Maintaining learning momentum: Chinese college students’ beliefs of formative assessment in their English learning

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Abstract

Contribution: Introduction Formative assessment (FA) has become a prevalent practice in higher education everywhere for its purposes of improving the quality of education. Students’ beliefs of FA serve as a powerful determining force for the optimisation of FA potentials on learning. However, few studies have investigated students’ beliefs of FA in a thorough manner in higher education. In this study, a group of 27 Chinese non-English-major college students were individually interviewed about their beliefs of FA implemented in their English curriculum and the underlying reasons for such beliefs. Four specific research questions were explored as listed as follows. a) What purposes do students believe FA serve? b) What attitudes do students hold towards FA tasks? c) How do students evaluate the effectiveness of FA tasks on improving their college English learning? d) What factors mediate students’ beliefs of FA? Literature review: FA offers teachers and students alternatives to assessment by eliciting evidence about learning progress ‘to make decisions about the next steps in instruction that are likely to be better, or better founded, than the decisions they would have taken in the absence of the evidence that was elicited’ (Black & William, 2009, p.7). Struyven et al. (2005) systematically examined the academic papers in the databases of the Educational Resources Information Center, the Web of Science and PsychINFO between 1980 and 2002, and concluded that students preferred multiple-choice examinations to essays and thought that alternative evaluation modes encouraged deep learning approaches and were fairer than traditional evaluation modes because of authenticity in assessment. Brown (2011) summarises four major students’ conceptions of the nature and purpose of assessment through a literature review. Firstly, students realise that assessment serves the purpose of improving learning and teaching. Secondly, students are aware that assessment is external to them and is used to guarantee quality of education and measure learning. Thirdly, students know that assessment has an affective function and influence learning environment. Fourthly, students realise that assessment can be unfair, negative or irrelevant. Recently, researchers have found that students hold distinctive views of assessment. They are more likely aware of summative or negative use of assessment than their teachers. However, few studies have explored the factors that contribute to students’ unfavorable beliefs of FA. For example, Fletcher et al. (2012) explored faculty’s and students’ conceptions of assessment in four universities in New Zealand. They found that faculty tended to regard assessment as a credible process which assisted teaching and learning, while students emphasised the accountability of assessment and viewed assessment as irrelevant or even neglected in the process of teaching and learning. A few FA studies have been conducted in Asian higher educational contexts. In these studies, teachers’ interpretation and practices of FA are the focus of investigation. Students tend to be subordinate in providing a complementary perspective of outcomes caused by teachers’ FA practices or in providing information that would allow for triangulation of data obtained from teachers. Sometimes, they are even ignored in the research. For example, Thanh Pham and Renshaw (2015) described how two teachers transformed their formative assessment in Confucian heritage culture classrooms in Vietnam and reported students’ data on the difficulties they faced in conducting peer assessment and their change of beliefs of learning as result of teachers’ adapted FA practices. Zhou and Deneen (2016, 1154) explored 17 award-winning tutors’ perceptions and practices of class-based assessment in mainland of China and found that tutors emphasised the improvement purpose of class-based assessment and paid considerable attention to the ‘non-achievement dimensions’ of assessment. These studies show that FA appears to be interpreted and implemented in a special way in Asian higher educational contexts. Method: Methodology Research setting South University (a fictitious name) was selected as the research site. It is one of the leading universities in College English curriculum reform. The students are allocated to different bands of classes on the basis of their English performance in the university’s placement examination. The university teaching syllabus stipulates that the students’ performances on FA account for 60 percent of their final course grade. In this case, FA in South University serves summative purposes as well. The teachers have autonomy in deciding FA tasks, and normally they assign students three major tasks, namely, class participation, online learning tasks and oral presentation. Informants A total of 27 students taught by six different teachers gave their informed consent voluntarily. These informants exhibit variations in terms of age, gender, major, band of class and birthplace. Data collection and data analysis Individual semi-structured interview was adopted as the major research method in this study. The guiding part of the interview focused on students’ beliefs of FA, including their attitudes towards it, its purposes and effectiveness. The exploring part of the interview centred on the reasons which underlie their beliefs of FA. The interview questions were embedded in the three major FA tasks which the informants usually performed to elicit their responses to the questions. All the interviews were audio-taped and transcribed for later analysis. Thematic analysis was employed to analyse the data obtained in this study. Expected Outcomes: Findings The purposes of FA perceived by the informants were classified into four categories, namely, maintaining learning momentum, accountability, improving learning and teaching and affective/social functions. Most students paid attention to the psychological purpose of FA and its accountability. Less than half of them realised the improvement purpose of FA, and a few of them were aware of its affective/social functions. When asked about the necessity of different FA tasks, all the students welcomed FA in their English learning. Their positive attitude towards FA was significantly related to their awareness of the different purposes of FA. Although all the informants welcomed FA in their college English learning, they acknowledged the limited role of FA in improving their learning. Four groups of factors constituted a complex system where the informants’ beliefs of FA were formulated. They were the Chinese educational context, college FA policy, teachers’ FA practices and student factors. The findings of this study serve as a window into students’ complex beliefs of the purposes of FA, its importance and effectiveness on learning in a non-Anglophone context. Although the mechanism of students’ beliefs of FA is still premature and tentative, it provides guidance for future studies on students’ beliefs of FA in higher education. Despite the significance of its findings, this study has some limitations which call for further research. A relatively small sample of university students volunteered to participate in this exploratory study. Therefore, the findings of this study are evidence only of what those informants thought of FA. Generalisation of the findings should be made cautiously. In addition, the effectiveness of FA on learning was only reported by the informants instead of being measured accurately. An interesting study is to further explore the convergence between the perceived effectiveness and the actual effectiveness and contributing variables. Copyright © 2017 ECER.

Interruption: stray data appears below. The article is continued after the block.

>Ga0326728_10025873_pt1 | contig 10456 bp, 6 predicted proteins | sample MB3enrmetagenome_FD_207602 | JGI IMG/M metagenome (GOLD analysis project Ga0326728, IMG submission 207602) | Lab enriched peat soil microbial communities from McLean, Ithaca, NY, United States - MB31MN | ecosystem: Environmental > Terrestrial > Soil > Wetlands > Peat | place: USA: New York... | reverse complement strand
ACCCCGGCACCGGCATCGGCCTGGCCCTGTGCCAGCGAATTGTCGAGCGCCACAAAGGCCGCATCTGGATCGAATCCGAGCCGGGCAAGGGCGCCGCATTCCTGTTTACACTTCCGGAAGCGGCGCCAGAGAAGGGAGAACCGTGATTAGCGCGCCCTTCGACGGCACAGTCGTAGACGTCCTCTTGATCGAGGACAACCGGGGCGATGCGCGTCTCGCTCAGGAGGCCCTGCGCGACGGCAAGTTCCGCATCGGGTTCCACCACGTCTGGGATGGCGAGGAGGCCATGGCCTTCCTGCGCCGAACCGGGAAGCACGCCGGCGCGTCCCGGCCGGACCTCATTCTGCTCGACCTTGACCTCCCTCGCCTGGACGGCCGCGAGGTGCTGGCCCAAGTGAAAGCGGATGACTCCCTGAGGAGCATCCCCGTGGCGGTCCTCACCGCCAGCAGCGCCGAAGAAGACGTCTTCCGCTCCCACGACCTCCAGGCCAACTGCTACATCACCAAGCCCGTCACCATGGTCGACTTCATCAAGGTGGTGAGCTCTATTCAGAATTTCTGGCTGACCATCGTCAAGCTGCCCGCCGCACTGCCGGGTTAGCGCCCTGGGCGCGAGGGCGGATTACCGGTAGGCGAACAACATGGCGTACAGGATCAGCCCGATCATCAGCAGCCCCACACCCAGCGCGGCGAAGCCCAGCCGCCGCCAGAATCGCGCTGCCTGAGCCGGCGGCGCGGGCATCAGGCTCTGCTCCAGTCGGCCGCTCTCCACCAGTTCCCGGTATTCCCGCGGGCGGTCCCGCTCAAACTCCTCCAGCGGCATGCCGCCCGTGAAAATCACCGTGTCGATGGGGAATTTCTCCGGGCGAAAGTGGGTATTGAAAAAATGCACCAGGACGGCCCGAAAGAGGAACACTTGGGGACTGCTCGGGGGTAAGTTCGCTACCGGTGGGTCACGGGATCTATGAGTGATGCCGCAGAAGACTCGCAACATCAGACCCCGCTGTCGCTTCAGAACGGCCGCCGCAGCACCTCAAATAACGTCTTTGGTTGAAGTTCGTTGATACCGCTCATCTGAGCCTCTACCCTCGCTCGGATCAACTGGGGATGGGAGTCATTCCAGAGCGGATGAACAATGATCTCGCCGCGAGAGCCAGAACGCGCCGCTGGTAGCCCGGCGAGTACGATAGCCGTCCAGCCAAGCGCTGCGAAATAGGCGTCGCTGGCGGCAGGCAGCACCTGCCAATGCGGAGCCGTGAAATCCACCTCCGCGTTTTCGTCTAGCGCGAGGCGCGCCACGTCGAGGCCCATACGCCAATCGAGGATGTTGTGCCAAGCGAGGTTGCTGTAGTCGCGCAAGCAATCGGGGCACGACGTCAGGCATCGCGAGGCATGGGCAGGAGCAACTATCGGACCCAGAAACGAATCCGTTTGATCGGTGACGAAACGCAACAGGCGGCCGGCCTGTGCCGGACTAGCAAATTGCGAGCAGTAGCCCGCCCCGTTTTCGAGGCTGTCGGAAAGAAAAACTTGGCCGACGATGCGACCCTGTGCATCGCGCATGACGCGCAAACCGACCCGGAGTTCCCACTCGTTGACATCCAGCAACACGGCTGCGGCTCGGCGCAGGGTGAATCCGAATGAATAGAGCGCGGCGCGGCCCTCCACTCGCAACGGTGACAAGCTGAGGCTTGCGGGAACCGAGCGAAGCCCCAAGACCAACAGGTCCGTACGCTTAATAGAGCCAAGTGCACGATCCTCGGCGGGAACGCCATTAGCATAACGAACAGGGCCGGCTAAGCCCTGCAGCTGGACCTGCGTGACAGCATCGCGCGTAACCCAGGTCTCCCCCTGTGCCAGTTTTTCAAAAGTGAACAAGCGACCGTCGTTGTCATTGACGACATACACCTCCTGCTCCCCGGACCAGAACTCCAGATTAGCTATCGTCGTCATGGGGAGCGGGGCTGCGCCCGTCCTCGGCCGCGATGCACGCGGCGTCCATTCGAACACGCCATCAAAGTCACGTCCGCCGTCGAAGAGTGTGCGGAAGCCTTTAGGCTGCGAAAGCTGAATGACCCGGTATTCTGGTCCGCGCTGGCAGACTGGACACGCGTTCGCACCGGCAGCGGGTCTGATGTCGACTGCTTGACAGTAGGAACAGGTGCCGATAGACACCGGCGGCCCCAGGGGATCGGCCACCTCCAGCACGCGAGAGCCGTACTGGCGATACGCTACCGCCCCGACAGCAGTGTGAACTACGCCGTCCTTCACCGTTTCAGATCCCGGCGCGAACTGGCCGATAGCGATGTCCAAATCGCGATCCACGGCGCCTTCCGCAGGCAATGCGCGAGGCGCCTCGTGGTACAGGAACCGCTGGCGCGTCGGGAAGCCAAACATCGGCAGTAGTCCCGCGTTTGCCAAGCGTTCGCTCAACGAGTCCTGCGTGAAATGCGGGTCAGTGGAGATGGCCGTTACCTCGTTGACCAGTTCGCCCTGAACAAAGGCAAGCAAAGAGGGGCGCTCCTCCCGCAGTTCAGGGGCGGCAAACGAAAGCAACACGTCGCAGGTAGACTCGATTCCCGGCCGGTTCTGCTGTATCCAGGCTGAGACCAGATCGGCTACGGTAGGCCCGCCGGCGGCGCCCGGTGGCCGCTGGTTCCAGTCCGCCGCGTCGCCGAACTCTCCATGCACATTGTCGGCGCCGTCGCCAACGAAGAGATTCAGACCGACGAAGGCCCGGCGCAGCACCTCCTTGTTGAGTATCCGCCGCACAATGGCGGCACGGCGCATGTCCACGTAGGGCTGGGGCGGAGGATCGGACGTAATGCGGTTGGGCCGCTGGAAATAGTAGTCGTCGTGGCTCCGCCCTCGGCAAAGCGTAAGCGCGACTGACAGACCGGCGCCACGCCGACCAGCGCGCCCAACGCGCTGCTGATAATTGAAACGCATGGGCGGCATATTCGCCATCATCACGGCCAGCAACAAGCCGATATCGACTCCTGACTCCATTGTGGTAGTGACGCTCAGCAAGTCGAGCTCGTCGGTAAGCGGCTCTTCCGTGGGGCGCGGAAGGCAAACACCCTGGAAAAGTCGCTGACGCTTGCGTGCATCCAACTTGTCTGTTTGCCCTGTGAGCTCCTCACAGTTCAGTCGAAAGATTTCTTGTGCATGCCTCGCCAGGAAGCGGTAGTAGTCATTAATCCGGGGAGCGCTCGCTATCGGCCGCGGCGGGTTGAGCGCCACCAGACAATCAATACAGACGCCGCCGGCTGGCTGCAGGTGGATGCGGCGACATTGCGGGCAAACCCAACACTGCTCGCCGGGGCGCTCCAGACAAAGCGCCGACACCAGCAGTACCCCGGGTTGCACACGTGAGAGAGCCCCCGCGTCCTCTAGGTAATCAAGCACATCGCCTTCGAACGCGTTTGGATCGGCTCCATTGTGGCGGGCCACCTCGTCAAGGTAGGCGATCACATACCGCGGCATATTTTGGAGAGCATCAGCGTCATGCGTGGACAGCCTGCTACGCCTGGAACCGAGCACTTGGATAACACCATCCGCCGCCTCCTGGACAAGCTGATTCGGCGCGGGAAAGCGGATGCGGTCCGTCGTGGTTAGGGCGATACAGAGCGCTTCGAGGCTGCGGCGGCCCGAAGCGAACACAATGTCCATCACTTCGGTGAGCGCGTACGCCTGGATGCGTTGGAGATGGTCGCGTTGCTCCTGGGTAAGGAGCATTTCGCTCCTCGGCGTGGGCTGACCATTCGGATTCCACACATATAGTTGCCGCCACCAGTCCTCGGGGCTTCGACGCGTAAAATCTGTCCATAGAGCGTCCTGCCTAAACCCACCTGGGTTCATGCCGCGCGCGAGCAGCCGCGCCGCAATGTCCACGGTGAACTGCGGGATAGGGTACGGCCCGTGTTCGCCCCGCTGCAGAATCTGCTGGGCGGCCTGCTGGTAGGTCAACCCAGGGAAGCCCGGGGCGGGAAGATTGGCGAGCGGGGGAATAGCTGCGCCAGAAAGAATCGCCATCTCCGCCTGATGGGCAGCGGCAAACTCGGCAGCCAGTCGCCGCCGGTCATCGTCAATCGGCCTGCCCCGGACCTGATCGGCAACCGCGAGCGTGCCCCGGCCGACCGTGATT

Original languageEnglish
Publication statusPublished - Aug 2017

Citation

Zhan, Y. (2017, August). Maintaining learning momentum: Chinese college students’ beliefs of formative assessment in their English learning. Paper presented at the ECER 2017: Reforming Education and the Imperative of Constant Change: Ambivalent roles of policy and educational research, Copenhagen, Denmark.